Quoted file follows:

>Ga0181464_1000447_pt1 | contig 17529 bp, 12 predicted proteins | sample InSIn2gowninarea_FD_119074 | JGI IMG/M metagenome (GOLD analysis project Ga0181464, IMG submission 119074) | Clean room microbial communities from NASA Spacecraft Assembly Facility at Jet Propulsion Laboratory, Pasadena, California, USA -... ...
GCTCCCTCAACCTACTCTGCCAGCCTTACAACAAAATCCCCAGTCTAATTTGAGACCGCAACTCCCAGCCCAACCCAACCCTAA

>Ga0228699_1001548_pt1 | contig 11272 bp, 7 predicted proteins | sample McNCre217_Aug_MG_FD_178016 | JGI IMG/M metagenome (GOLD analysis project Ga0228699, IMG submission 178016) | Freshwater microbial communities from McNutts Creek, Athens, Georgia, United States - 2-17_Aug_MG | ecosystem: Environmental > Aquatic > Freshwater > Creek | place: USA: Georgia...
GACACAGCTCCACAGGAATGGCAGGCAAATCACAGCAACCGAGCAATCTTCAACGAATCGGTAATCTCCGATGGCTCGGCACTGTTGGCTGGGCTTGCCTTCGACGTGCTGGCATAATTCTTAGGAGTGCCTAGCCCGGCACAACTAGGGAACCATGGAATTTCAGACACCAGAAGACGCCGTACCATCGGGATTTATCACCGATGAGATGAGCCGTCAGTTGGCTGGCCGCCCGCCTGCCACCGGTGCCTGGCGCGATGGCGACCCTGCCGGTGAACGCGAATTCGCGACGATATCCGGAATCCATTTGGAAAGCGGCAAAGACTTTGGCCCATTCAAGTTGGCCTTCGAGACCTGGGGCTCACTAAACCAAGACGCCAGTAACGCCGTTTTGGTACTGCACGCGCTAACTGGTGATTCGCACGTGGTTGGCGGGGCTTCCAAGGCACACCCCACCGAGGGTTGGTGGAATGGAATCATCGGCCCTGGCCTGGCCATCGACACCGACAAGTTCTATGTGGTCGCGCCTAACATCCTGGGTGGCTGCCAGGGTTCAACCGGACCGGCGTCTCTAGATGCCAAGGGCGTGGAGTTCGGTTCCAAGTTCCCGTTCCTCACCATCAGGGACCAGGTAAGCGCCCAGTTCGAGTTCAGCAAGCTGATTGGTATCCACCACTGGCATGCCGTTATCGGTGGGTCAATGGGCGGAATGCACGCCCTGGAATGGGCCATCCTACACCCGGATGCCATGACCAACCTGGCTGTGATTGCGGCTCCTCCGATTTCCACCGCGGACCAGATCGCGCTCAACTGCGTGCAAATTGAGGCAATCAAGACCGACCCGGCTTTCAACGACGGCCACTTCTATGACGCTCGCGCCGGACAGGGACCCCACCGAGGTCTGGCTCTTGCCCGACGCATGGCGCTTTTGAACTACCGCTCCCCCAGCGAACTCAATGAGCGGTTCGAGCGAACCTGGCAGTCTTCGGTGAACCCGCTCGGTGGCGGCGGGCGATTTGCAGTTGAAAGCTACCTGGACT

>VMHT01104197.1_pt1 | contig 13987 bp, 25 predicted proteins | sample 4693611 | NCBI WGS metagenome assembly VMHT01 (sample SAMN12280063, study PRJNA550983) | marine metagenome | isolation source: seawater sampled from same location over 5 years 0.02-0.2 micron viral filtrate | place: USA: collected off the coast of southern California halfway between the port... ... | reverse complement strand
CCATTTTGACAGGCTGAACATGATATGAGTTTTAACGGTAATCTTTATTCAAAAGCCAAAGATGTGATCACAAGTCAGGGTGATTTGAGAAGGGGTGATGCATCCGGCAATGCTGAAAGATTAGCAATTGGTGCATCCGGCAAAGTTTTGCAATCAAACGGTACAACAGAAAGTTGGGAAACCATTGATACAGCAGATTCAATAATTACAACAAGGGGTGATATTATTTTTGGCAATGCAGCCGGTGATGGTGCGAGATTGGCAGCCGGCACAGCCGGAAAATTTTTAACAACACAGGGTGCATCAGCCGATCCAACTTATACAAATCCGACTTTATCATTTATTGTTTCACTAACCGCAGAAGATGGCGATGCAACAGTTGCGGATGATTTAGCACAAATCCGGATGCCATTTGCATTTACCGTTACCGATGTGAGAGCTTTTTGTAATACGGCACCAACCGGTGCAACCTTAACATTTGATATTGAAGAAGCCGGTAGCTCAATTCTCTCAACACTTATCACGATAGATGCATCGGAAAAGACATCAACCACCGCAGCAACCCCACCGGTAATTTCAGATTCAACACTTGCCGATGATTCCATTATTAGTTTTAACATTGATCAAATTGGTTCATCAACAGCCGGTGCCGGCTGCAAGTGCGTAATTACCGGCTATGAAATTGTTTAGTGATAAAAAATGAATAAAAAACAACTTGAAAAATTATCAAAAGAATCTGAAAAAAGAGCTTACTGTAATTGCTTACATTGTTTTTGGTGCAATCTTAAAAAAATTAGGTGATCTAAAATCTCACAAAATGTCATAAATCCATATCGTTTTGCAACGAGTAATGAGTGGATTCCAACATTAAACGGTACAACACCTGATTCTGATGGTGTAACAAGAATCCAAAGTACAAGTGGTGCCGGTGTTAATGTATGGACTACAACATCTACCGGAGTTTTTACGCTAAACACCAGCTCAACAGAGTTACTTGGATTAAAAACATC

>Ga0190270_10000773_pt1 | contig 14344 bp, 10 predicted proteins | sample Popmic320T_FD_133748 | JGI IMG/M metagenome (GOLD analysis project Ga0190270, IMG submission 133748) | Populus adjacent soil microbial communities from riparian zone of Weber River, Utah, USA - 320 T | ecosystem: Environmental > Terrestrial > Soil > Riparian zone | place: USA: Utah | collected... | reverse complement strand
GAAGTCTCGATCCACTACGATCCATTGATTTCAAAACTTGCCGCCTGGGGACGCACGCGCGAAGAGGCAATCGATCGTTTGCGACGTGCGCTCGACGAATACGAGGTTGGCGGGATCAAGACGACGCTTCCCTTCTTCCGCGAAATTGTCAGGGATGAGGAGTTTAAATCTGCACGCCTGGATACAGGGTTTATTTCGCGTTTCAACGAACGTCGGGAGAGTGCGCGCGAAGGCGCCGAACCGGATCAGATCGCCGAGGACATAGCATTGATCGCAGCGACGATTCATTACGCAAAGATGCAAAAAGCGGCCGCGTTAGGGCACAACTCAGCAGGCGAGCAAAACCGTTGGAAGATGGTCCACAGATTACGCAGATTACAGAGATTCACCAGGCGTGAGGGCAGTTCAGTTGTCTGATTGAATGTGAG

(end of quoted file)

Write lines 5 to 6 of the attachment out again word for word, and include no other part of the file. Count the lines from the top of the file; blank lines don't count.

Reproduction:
>VMHT01104197.1_pt1 | contig 13987 bp, 25 predicted proteins | sample 4693611 | NCBI WGS metagenome assembly VMHT01 (sample SAMN12280063, study PRJNA550983) | marine metagenome | isolation source: seawater sampled from same location over 5 years 0.02-0.2 micron viral filtrate | place: USA: collected off the coast of southern California halfway between the port... ... | reverse complement strand
CCATTTTGACAGGCTGAACATGATATGAGTTTTAACGGTAATCTTTATTCAAAAGCCAAAGATGTGATCACAAGTCAGGGTGATTTGAGAAGGGGTGATGCATCCGGCAATGCTGAAAGATTAGCAATTGGTGCATCCGGCAAAGTTTTGCAATCAAACGGTACAACAGAAAGTTGGGAAACCATTGATACAGCAGATTCAATAATTACAACAAGGGGTGATATTATTTTTGGCAATGCAGCCGGTGATGGTGCGAGATTGGCAGCCGGCACAGCCGGAAAATTTTTAACAACACAGGGTGCATCAGCCGATCCAACTTATACAAATCCGACTTTATCATTTATTGTTTCACTAACCGCAGAAGATGGCGATGCAACAGTTGCGGATGATTTAGCACAAATCCGGATGCCATTTGCATTTACCGTTACCGATGTGAGAGCTTTTTGTAATACGGCACCAACCGGTGCAACCTTAACATTTGATATTGAAGAAGCCGGTAGCTCAATTCTCTCAACACTTATCACGATAGATGCATCGGAAAAGACATCAACCACCGCAGCAACCCCACCGGTAATTTCAGATTCAACACTTGCCGATGATTCCATTATTAGTTTTAACATTGATCAAATTGGTTCATCAACAGCCGGTGCCGGCTGCAAGTGCGTAATTACCGGCTATGAAATTGTTTAGTGATAAAAAATGAATAAAAAACAACTTGAAAAATTATCAAAAGAATCTGAAAAAAGAGCTTACTGTAATTGCTTACATTGTTTTTGGTGCAATCTTAAAAAAATTAGGTGATCTAAAATCTCACAAAATGTCATAAATCCATATCGTTTTGCAACGAGTAATGAGTGGATTCCAACATTAAACGGTACAACACCTGATTCTGATGGTGTAACAAGAATCCAAAGTACAAGTGGTGCCGGTGTTAATGTATGGACTACAACATCTACCGGAGTTTTTACGCTAAACACCAGCTCAACAGAGTTACTTGGATTAAAAACATC